Whistleblowing at work – what to do and how to protect yourself

by Direct2Lawyers on August 17, 2012

  • Sumo

A recent article on Your Local Guardian highlights the unfair treatment that can be afforded to workers when they legitimately “blow the whistle” at work. Direct 2 Lawyers’ specialist solicitors deal with whistleblowing claims on a regular basis, providing free legal advice over the phone to workers who may have been the victim of unfair dismissal or discrimination because of whistleblowing. Detriment or dismissal because of whistleblowing is a common problem and workers often lack information on their rights. In this post we’ll therefore take a look at the following:

  1. What is “whistleblowing”?
  2. When can or should I blow the whistle?
  3. What happens if I’m dismissed from work because I’ve blown the whistle?

What is whistleblowing?

If you possess information which, in your reasonable belief, shows that your employer has (among other things) engaged in a criminal act or is endangering the health and safety of any individual then you may feel that you should disclose this to someone to highlight your employer’s indiscretion and (hopefully) redress the wrong. If you do bring this “wrong” to the attention of a qualified person (which we’ll look at later) then you may have made a protected disclosure and, if so, will qualify for protection from detriment or dismissal because you’ve done so. Under the Employment Rights Act 1996 employers are prohibited from dismissing a worker or subjecting them to a detriment because they’ve made a “protected disclosure”.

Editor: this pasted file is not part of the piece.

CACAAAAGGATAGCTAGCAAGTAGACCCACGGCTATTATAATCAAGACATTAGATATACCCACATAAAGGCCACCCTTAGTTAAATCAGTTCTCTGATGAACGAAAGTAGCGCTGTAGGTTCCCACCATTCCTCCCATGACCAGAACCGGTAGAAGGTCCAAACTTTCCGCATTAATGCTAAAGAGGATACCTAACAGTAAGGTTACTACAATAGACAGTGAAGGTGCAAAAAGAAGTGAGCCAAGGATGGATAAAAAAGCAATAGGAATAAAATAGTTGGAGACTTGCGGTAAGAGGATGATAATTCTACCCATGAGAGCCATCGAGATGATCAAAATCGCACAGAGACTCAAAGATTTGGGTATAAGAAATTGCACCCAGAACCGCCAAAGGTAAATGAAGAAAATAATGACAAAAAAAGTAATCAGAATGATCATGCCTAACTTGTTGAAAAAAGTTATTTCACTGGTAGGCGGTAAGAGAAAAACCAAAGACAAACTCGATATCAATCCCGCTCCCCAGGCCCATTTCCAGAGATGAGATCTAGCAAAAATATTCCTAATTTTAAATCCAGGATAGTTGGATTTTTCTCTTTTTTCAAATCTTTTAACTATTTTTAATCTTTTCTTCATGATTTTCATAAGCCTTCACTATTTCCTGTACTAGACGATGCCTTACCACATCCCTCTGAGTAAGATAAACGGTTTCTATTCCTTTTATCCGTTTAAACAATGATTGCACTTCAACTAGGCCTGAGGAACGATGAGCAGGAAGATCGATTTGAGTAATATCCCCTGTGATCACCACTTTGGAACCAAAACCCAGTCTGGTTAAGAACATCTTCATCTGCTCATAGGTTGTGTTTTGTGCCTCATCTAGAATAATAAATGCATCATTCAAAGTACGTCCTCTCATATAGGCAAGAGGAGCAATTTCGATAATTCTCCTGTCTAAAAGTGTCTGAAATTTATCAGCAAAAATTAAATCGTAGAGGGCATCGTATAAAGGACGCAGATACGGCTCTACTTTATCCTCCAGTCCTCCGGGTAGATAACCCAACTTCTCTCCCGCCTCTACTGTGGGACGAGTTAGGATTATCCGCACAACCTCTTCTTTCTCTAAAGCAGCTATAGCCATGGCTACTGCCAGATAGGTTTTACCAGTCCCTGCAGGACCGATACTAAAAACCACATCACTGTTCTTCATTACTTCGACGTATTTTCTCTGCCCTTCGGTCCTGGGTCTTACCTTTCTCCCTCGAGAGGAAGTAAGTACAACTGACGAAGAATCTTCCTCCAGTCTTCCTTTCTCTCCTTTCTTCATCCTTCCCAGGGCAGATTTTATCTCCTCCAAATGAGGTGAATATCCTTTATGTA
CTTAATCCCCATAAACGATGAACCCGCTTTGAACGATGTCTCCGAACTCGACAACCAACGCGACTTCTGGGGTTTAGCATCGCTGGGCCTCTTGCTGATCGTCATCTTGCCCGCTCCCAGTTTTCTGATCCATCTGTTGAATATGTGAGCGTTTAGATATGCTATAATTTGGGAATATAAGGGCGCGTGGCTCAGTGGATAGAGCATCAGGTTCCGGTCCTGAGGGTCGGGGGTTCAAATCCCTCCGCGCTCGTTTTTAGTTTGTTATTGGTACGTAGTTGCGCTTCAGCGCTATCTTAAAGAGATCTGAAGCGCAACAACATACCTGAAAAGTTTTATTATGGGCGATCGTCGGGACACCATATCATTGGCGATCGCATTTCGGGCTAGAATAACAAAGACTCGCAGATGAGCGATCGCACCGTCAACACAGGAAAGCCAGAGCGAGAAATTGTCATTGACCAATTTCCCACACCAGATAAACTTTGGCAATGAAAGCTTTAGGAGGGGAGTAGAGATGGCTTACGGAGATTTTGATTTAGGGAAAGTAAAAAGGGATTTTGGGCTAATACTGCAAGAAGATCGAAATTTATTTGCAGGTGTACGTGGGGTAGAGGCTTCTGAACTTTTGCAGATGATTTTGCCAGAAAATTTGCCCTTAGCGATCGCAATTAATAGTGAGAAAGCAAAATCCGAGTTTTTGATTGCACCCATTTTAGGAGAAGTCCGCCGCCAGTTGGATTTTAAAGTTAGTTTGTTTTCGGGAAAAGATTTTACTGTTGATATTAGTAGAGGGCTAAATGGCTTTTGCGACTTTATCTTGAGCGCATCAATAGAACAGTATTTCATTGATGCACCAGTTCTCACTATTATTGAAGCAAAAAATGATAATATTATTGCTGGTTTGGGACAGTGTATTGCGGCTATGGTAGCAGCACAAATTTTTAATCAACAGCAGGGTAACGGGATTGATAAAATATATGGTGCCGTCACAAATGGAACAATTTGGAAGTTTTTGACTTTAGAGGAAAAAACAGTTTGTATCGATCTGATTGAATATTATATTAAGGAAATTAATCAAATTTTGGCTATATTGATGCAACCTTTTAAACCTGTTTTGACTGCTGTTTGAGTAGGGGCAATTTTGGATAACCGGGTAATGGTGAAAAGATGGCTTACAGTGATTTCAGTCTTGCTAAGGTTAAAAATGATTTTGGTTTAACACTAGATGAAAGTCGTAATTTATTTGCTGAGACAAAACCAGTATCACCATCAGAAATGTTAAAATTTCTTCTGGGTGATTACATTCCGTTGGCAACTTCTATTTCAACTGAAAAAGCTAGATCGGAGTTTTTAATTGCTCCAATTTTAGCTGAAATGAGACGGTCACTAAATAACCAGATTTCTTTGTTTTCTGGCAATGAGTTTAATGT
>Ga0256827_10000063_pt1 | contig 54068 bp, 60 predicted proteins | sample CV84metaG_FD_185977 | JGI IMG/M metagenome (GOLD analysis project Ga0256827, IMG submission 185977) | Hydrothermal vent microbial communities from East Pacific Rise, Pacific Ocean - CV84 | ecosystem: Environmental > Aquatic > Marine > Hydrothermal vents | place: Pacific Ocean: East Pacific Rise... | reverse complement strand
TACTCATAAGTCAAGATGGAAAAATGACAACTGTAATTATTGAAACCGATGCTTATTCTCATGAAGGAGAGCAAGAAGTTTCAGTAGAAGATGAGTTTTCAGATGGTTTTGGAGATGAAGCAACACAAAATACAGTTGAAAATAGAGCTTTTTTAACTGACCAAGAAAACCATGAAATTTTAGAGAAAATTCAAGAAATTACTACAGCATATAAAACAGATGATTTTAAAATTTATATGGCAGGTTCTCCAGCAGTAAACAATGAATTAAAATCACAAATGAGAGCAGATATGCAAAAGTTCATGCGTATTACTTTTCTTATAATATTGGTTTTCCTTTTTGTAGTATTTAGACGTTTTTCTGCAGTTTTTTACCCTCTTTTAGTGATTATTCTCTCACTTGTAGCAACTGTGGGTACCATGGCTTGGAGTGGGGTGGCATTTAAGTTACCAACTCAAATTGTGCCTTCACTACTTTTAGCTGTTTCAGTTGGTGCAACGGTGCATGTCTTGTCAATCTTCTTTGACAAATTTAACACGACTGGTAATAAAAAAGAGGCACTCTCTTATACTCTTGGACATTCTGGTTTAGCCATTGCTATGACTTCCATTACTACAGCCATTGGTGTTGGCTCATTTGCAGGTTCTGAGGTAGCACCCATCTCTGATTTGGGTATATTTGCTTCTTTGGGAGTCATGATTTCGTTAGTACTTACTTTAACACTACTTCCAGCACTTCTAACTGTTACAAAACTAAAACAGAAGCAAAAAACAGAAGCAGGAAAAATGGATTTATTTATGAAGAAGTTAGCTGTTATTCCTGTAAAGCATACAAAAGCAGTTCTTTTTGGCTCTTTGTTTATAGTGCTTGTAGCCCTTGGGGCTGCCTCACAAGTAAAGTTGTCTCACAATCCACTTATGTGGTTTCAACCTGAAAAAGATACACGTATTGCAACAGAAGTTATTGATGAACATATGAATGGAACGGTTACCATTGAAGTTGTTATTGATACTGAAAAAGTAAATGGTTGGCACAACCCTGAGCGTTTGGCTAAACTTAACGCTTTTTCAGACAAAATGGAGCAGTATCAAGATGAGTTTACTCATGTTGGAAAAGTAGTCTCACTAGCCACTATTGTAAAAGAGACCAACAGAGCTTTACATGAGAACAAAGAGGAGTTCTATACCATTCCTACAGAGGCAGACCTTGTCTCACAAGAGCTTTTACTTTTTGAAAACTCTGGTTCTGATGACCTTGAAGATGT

To make a “protected disclosure” a worker must be aware of information which, in your reasonable belief, shows that one of the following has been committed, is being committed, or is likely to be committed by your employer:

  1. A criminal offence
  2. A failure to comply with a legal obligation
  3. A miscarriage of justice
  4. The endangering of the health and safety of any individual
  5. Damage to the environment; or
  6. Information falling within one of the above has been concealed

You can’t disclose this information to just anyone – the information must be disclosed to a “qualified person”. Such persons include:

  1. Your employer or some other responsible person (such as a line manager)
  2. A lawyer; or
  3. A Minister of the Crown

The disclosure of the information must, further, be made in good faith and with the reasonable belief that the information is substantively true. In the above case Mrs Animashaun complained that her health and safety at work was being endangered by her work as there was a real risk of being hit by manoeuvring vehicles. She was eventually dismissed from her employment and she succeeded in demonstrating to the Employment Tribunal that her dismissal was a result of her whistleblowing.

When can or should I blow the whistle?

When you should blow the whistle is at your own discretion – it’s a matter of personal morality. However, you are only subject to the protection of the Employment Rights Act if:

  1. You are aware that one of the above acts has occurred (i.e. a criminal act or the endangerment of health and safety etc.); and
  2. You disclose this information to a qualified person (i.e. your line manager or a lawyer) in good faith; and
  3. You are subjected to a detriment (any more than trivial disadvantage) or dismissal as a result

What happens if I’m dismissed from work because I’ve blown the whistle?

If you’re dismissed from work because of whistleblowing then you may have a case of unfair dismissal (“automatic unfair dismissal”). When you’ve got a problem at work advice is the best recourse and you should therefore contact an expert employment law solicitor as soon as possible.

Direct 2 Lawyers’ specialist employment law solicitors offer free employment law advice for employees and free employment employment law advice for employers to workers. Call us today on 0845 544 1395.

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